A few days ago I finished writing the last Lost Tale of Mercia. Shortly afterwards, I began writing Sons of Mercia Vol. 3, “Edric the Wild.” If I finish it, it will be my tenth completed novel, and if I write it as quickly as the first two novels, I will finish it in approximately three months. People often ask me how I write so much. I figure that now is as good a time as ever to begin exploring the answer.
The most pointed response I can give is this: I write so much because I like to. In fact, I love to. The truth is, writing is as necessary to my soul as breathing is to my body. It matters little how busy I am or how many obligations I have elsewhere: I find the time to write. So before I even begin to address the “how,” I think it is essential to first consider the “why.”
For me, the motivation to write comes from a combination of factors: 1) inspiration of various sorts and 2) an inability to express that inspiration in other normal, social outlets. Think about it. Why are so many artists socially eccentric? I’m not sure whether the chicken comes before the egg in this case, and I don’t mean to say that if you’re an artist you must be a hermit, but I do think that if I could ingratiate myself into society as easily as most people, I would not feel such an urgent need to express myself elsewhere.
Partially, I think artists express themselves for their own fulfillment, but I also think their work is their way of giving to society. Once upon a time I felt guilty for not being a more charitable person to my community by nature. I did not like to participate in a lot of events and volunteer activities like everyone else. In my day-jobs, I find that I am not as satisfied helping clients/customers with the grueling tasks of daily life so much as my coworkers. But I have come to realize that this is because I want to help people in a different way. I want to give them perspective. I want to spark their thoughts and stir their emotions. I want to entertain them. This is my way of giving back, and nothing is so satisfying as knowing I’ve successfully reached someone through my craft.
So let’s get back to the very important factor of inspiration. Some people treat the origin of inspiration as some sort of paradox with no explanation. But to me, it is quite simple. I am inspired to express myself creatively when I see something differently than most of the people around me–which is quite often. Take Eadric Streona as a prime example. Look him up in an almost any history book and you will find him described as the scum of the earth. But when I read through the events of his life, I interpreted him differently. I thought that he might have had good intentions for some of the decisions he made. And even if he did not, how typical were his decisions of any desperate human being? How many of us might have acted similarly in such horrible circumstances? And thus I was inspired to tell his story.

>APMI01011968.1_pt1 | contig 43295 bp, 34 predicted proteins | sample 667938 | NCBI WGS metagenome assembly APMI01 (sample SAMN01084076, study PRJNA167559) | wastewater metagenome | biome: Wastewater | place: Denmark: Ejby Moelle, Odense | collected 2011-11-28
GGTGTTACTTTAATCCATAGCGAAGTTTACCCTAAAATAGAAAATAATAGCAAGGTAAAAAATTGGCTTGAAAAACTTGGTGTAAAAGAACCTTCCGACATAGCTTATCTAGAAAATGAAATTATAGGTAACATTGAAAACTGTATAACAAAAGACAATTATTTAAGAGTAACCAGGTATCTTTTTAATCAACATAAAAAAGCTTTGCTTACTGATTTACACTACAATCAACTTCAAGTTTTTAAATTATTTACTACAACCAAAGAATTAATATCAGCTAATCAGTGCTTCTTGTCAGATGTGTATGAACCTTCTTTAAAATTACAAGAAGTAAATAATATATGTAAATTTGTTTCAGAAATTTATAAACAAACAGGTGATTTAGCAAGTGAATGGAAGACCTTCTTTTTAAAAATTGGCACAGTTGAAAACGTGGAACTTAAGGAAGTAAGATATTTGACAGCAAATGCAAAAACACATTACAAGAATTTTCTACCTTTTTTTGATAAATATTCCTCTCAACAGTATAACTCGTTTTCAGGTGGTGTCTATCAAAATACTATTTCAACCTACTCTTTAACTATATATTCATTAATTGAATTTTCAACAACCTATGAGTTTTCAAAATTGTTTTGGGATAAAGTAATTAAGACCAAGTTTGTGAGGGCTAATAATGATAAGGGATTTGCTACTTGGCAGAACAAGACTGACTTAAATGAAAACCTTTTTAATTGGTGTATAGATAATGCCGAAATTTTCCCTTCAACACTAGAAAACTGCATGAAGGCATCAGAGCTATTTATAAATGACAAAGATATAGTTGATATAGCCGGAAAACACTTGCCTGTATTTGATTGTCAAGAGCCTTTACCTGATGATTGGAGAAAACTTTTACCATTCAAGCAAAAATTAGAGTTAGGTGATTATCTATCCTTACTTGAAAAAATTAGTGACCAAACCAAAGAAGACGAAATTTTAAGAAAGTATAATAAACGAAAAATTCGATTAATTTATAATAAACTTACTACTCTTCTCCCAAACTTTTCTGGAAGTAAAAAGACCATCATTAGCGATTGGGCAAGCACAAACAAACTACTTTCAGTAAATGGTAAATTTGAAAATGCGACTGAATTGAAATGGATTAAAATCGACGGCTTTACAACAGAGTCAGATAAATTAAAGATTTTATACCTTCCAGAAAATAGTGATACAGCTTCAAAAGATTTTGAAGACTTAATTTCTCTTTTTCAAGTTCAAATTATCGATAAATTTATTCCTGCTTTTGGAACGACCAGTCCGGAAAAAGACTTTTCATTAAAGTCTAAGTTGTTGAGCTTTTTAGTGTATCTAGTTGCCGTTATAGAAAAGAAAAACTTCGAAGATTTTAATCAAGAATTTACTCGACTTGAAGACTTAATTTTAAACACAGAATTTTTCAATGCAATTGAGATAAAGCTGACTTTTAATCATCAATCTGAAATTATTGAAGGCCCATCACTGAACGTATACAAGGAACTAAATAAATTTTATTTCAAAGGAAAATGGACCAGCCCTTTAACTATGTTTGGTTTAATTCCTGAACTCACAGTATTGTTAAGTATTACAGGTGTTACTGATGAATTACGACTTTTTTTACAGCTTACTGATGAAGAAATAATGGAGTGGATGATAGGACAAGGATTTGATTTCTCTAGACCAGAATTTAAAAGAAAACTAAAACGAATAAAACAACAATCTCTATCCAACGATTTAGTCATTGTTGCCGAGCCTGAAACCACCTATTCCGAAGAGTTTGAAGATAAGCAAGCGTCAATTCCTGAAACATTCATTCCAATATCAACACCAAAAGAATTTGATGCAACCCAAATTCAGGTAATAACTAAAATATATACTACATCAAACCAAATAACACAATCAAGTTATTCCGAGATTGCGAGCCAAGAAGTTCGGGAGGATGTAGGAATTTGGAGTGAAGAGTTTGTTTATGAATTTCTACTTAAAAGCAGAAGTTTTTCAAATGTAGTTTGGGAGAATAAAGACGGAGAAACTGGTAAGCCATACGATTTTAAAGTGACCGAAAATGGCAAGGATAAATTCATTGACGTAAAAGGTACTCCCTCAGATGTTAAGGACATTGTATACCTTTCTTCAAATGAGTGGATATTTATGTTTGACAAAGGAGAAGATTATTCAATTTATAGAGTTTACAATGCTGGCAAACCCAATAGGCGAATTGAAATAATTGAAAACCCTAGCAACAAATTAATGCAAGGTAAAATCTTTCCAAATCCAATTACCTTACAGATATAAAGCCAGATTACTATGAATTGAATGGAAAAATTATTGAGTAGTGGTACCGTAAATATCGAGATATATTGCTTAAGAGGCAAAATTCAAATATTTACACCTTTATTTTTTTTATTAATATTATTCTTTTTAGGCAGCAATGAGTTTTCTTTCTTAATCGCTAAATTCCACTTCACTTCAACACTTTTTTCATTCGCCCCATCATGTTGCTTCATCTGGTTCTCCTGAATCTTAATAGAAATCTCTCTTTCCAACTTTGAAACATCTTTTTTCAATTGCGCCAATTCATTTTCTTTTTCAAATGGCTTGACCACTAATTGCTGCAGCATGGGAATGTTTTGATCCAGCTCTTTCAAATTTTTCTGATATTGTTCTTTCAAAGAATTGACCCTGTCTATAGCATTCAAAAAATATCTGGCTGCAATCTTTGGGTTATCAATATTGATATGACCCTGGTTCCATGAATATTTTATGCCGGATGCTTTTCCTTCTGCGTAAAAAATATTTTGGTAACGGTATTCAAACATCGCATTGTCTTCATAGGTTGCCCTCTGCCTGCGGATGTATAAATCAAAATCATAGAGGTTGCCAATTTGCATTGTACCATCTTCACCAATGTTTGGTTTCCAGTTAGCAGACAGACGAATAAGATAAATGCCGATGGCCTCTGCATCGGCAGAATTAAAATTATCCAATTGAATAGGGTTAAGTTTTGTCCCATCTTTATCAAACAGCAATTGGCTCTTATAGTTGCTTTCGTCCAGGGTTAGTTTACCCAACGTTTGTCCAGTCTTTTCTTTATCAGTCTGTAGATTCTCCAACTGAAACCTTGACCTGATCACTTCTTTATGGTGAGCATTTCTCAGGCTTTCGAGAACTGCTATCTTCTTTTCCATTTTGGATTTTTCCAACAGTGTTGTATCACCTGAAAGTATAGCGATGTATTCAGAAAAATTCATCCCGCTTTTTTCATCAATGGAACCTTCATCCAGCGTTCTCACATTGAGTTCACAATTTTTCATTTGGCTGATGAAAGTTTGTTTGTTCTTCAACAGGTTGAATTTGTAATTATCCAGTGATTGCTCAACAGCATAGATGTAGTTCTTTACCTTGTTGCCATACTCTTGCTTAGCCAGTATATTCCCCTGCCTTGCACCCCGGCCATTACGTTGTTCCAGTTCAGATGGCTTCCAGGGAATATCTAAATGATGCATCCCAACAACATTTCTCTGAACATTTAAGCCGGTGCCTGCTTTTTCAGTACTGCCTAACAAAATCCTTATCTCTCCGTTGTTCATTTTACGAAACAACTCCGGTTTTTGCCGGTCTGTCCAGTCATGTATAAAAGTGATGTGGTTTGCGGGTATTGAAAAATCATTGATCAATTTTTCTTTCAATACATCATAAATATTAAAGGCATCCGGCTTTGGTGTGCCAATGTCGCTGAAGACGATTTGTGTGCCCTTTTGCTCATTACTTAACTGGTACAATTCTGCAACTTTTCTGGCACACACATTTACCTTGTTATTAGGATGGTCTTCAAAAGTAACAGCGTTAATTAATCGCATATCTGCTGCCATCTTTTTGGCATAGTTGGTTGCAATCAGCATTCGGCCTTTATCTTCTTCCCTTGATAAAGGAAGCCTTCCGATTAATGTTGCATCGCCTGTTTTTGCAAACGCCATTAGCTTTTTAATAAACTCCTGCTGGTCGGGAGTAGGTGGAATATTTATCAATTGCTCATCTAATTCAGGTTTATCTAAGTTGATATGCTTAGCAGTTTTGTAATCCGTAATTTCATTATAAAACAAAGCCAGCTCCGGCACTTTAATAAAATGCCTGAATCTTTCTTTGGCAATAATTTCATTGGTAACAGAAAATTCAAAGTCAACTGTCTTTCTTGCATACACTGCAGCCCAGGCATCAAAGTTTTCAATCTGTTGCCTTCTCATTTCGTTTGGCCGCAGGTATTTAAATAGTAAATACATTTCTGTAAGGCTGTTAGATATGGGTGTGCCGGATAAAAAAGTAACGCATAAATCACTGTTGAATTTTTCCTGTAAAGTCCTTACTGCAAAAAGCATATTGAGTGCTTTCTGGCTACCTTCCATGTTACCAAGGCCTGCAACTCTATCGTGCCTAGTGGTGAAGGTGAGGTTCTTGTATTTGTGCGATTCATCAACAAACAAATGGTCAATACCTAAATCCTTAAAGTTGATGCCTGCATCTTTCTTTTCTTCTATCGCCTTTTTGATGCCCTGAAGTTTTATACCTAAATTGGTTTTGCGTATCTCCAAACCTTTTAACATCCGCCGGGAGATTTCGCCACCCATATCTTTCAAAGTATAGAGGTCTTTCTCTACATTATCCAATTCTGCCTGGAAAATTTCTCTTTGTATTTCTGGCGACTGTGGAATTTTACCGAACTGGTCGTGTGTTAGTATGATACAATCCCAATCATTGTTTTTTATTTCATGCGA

I also gather inspiration from other stories in other mediums. Some artists may find fault in this sort of inspiration, the way Quentin Tarantino is criticized for making movies about other movies. But this form of derivative entertainment is simply a characteristic of my generation that is best embraced. We are stimulated constantly by books, movies, music, and video games. I feed on such things like my daily bread. Visuals, sounds, and stories from these sources collide in my head and I’m inclined to turn them into something new. So it is a part of my writing process whether I like it or not.
Daily life is an important stimulus for inspiration too, of course, but its effect is usually less obvious and more profound at the same time. The emotions and thoughts sparked within me from daily life are more complex and not as easily deciphered. Writing is a way for me to translate the nonsense of my life into a more legible form. But it’s not until after I write something that I realize, “Oh, I wrote that because of what happened between me and my coworker,” or “Oh, this character made that decision because that’s what I wished I would have done in such-and-such a situation.” These are the emotions that come out of my writing by necessity, and because there are often less practical ways to express them.
I realize that many writers approach this last bit quite differently. They want to write their life story, or write about someone they know, or write a self-help book. Yeah I don’t get that. It’s just not how I function.
So I write a great deal because I am driven to. I hope that other beginning writers can recognize that need and feed it, because it is a healthy one. But of course there is more to it than sheer desire, even though that is a key factor. As with any craft, writing regularly also requires a mixture of discipline, motivation, and skill that accumulates largely from sheer practice and habit.
For more about that, read my next post: My Writing Process – the How
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